|Window on India's best-kept secret|
Myths, mountains, Mysore, mighty felines - and a mystery!
Our fellow travellers are over the moon! Can you guess what they are bragging about as we cross paths on safari? Find out later on--->
(Pic: Gordon Hammond)
Chances are if I mentioned Karnataka to you, there would be a polite silence. Karnata-where?
Even if prompted with the fact it is India's seventh-largest state, home to 64 million people, and a little bigger than Cambodia - or just larger than South Dakota, or smaller than Victoria in Australia, if that makes more sense - you'd probably be none the wiser. This area once had a powerful history and its former name, Mysore, might just ring a bell to older geography students, as it was changed in 1973.
Luckily we didn't have to sit a test before our recent visit to this state which is conveniently located on the western coast of southern India, between Goa and Kerala - both states we had already visited.
OK, so having agreed that we all know (knew) virtually nothing about this place, let's start with blank sheets and begin colouring-in Karnataka! After all colour - lots of it -is something India does so well.
This bar-restaurant in Bengaluru (Bangalore) the state capital is as trendy as the city itself. Known as the Silicon Valley of India, it is packed with IT people - young, smart, and very discerning. Places like this are all over town, but this aptly-named hot-spot is The Glass House where we were welcomed, newly arrived from London, jet-lagged, yet excited about our upcoming tour.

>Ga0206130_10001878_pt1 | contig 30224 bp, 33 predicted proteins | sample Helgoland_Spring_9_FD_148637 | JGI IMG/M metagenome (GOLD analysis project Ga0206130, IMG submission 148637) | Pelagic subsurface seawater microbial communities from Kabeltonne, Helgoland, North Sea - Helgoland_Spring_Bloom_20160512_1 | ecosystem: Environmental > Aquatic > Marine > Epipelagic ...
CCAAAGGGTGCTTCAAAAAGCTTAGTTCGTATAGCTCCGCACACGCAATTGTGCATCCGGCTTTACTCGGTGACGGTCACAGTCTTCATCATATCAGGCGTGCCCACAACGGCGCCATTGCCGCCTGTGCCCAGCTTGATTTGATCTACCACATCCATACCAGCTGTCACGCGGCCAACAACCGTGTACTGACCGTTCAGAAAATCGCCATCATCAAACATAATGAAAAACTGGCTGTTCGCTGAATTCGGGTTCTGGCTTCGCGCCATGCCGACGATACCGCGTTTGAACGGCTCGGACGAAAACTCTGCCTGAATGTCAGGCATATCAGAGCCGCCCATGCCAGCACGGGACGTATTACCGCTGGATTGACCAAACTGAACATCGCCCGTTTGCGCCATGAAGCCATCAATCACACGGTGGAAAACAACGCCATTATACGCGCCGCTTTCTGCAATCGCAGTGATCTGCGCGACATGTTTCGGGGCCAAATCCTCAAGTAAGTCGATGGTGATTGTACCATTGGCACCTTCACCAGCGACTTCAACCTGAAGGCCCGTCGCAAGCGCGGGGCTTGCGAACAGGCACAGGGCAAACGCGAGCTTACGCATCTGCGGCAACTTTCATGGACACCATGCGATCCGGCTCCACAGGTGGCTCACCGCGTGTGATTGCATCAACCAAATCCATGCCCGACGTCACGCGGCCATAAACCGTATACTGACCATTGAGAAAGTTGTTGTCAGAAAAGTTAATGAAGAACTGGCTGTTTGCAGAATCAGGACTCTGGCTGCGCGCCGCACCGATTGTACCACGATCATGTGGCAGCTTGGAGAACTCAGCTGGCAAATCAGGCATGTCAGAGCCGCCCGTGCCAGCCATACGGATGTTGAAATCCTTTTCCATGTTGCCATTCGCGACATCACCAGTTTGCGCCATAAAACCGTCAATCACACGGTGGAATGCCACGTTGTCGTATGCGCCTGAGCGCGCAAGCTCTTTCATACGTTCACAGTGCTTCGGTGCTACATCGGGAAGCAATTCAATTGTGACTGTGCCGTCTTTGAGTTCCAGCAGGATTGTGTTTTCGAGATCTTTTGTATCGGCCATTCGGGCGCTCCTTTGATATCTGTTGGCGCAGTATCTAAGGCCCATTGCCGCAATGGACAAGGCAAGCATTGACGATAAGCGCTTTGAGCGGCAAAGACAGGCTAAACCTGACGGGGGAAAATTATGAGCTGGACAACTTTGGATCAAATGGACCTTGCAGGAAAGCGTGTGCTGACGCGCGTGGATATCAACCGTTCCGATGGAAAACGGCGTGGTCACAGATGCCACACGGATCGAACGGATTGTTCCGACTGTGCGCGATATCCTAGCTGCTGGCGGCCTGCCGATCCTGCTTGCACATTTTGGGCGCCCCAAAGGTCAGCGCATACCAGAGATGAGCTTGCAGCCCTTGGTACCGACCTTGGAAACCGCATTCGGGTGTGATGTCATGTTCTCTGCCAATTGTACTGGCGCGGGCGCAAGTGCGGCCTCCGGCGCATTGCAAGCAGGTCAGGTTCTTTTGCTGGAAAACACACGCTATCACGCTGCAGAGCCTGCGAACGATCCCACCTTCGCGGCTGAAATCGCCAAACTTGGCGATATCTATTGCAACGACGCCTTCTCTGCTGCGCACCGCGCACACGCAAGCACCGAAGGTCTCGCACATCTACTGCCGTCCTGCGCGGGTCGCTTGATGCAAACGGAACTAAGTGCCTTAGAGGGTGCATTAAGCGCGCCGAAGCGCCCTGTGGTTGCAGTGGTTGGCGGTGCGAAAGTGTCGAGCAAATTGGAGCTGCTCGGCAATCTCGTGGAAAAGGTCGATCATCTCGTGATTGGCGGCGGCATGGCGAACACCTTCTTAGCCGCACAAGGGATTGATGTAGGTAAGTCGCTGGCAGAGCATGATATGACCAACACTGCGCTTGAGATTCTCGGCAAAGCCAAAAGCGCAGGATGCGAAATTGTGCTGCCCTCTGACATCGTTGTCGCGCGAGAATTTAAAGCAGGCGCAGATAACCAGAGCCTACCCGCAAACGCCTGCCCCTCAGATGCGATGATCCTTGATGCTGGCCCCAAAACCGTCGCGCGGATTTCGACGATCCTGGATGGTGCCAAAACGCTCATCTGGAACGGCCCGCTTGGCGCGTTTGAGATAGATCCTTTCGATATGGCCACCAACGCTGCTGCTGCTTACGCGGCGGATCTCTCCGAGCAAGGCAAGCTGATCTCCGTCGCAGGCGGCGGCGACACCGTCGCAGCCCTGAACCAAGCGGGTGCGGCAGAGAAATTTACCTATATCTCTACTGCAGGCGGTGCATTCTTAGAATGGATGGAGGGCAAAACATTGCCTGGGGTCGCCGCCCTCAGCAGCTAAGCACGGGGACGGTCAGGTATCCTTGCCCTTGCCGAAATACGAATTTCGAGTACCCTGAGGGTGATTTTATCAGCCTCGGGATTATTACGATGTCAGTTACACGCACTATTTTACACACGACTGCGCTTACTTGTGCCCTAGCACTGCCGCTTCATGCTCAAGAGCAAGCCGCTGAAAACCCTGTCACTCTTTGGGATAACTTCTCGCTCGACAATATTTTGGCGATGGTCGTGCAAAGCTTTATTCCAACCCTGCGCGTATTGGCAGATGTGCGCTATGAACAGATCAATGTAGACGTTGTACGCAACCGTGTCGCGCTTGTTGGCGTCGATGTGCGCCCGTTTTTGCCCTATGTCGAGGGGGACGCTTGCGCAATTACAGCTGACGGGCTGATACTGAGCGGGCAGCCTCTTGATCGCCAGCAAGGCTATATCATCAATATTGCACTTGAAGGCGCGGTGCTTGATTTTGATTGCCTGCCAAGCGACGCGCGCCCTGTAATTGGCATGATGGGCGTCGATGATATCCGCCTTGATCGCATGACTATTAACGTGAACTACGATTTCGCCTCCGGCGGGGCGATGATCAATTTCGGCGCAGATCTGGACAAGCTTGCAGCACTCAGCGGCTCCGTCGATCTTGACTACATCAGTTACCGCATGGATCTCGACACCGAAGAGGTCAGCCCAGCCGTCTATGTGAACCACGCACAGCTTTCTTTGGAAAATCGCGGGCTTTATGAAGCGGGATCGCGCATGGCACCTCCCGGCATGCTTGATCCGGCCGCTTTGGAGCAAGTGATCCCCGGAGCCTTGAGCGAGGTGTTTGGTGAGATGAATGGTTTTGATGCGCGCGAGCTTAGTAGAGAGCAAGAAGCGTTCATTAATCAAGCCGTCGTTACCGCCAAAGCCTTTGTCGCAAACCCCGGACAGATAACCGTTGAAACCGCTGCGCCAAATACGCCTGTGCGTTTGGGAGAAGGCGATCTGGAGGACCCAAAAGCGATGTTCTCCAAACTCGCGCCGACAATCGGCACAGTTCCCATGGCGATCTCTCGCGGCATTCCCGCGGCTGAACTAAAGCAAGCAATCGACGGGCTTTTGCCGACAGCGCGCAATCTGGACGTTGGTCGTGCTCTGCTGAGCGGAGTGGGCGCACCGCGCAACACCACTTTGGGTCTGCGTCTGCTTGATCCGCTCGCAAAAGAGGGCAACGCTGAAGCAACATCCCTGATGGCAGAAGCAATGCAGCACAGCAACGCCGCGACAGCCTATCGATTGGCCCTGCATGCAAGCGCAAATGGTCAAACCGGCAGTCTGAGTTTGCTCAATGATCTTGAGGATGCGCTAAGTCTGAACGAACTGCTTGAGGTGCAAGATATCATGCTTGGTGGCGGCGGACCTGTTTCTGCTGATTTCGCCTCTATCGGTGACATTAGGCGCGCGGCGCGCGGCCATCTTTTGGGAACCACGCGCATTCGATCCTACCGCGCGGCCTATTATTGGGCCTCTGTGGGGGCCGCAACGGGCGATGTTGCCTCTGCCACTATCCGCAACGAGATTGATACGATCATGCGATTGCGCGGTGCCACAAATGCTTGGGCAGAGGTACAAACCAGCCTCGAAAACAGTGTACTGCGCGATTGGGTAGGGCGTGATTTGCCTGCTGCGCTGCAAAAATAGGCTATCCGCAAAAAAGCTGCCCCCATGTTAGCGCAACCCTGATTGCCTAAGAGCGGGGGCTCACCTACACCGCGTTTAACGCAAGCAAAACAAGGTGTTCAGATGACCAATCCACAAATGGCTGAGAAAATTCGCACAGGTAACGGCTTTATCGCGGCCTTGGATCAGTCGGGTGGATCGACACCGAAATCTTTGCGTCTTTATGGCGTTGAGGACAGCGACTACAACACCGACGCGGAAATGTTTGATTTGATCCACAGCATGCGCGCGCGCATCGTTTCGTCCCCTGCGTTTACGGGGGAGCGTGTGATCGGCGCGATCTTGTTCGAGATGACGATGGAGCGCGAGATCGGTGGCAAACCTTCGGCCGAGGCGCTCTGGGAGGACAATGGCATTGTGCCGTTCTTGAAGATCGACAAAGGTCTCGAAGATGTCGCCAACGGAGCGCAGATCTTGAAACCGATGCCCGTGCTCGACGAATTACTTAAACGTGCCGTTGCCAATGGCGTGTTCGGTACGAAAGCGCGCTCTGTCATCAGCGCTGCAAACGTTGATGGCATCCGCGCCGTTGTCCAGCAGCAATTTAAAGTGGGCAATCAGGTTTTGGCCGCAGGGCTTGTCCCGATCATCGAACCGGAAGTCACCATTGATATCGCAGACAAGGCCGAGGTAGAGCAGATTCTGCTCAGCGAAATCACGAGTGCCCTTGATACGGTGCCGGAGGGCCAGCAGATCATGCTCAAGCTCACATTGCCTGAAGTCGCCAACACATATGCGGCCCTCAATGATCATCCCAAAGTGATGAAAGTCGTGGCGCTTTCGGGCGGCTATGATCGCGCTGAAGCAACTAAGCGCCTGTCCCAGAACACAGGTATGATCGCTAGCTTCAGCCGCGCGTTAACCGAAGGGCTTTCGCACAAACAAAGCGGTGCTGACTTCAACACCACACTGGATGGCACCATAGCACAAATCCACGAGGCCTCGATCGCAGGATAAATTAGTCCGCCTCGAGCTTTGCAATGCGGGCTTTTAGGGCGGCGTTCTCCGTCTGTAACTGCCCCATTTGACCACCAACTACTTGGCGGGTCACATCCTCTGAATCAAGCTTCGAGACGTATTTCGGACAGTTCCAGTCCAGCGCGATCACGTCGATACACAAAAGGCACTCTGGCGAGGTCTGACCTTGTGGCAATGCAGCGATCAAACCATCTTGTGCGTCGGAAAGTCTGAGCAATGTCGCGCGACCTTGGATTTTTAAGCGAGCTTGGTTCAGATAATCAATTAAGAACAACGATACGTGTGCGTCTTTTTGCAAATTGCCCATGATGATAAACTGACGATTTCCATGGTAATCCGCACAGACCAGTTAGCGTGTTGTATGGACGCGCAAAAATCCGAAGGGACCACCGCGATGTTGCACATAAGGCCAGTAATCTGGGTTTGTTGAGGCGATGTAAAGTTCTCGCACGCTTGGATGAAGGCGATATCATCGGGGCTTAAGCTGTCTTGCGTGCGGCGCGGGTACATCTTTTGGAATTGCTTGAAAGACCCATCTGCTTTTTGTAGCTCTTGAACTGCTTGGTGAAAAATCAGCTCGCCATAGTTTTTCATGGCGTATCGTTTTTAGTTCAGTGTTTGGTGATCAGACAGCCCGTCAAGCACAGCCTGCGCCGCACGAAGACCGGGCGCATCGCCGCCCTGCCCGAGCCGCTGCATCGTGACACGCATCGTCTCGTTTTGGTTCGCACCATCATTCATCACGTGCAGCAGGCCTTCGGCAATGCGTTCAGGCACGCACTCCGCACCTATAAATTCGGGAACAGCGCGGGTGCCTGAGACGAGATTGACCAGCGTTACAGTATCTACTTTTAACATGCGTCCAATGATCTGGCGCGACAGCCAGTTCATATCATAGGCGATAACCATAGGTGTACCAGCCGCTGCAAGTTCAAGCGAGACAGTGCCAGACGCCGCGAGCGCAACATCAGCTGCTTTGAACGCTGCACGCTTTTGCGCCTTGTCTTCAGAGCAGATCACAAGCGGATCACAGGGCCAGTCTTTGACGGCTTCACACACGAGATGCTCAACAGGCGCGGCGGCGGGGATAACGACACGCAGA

Our hotel for the night, Bangalore's Vivanta by Taj was, as the name suggests, upmarket yet restrained.
Relaxed and welcoming, it could have been anywhere in the world except here they serve huge, papery, made-to-order dosas, potato masala balls, curries and coconut chutney for breakfast. Ah, India!
Our early morning view from our room shows another face of the city. Bengaluru is not all about cyberspace. Real space is valued, and it is also known as the 'garden city of India'. Note, too, the clean air.
Crown flower, growing roadside, has small waxy flowers. Flowers appear everywhere in this country. Threaded into wreaths and garlands, tucked into hair, adorning images and statues, floating in bowls of water. More colour. More beauty.
This one has other uses. It yields a durable fibre that is used for ropes, carpets, fishing nets, and sewing thread. Floss, obtained from the seeds, is used for stuffing purposes. It can also be fermented and mixed with salt to remove the hair from goat skins for leather production and to prepare sheep skins to make leather for inexpensive book-binding.
But wait, there's coffee too. Watch out for Coffee Day cafes. You'll find this franchise in many places throughout India and the coffee, while it may not match your favourite brew back home, is better than most. Cafes may be air conditioned and they are clean and serve little cakes and light lunches as well.
For me, perhaps the best part of travelling in India is meeting the people. Better still, most speak English, both a heritage of long-ago British rule, and also the IT industry and the internet.
On Gordon's video you will see the 600-plus steps he climbed to see the world's largest monolithic stone statue, the 58-feet tall image of Gommateshwara. Over a thousand years old, it is kept sparkling clean and is a very import place of pilgrimage and a very important Jain site.
While he was doing that I explored the shopping streets of Shravanbelagola at the base of it. There is no end to what people will sell in some countries. It can vary from true artisan work to a smile, or permission for a selfie with someone, to a photograph of this man's chalk-art.
Instead of climbing that mountain, I found a Jain temple of my own, far more accessible, and private and friendly. This gentle priest graciously invited my friend and me to enter the temple and watch as he performed a simple ceremony, blessing us.
While this temple, Mangayi Basti, is small and in a back street, it dates from the early fourteenth century. According to a sign at the door, this intricately carved elephant, one of two guarding the entrance, is said to be of 'considerable interest'.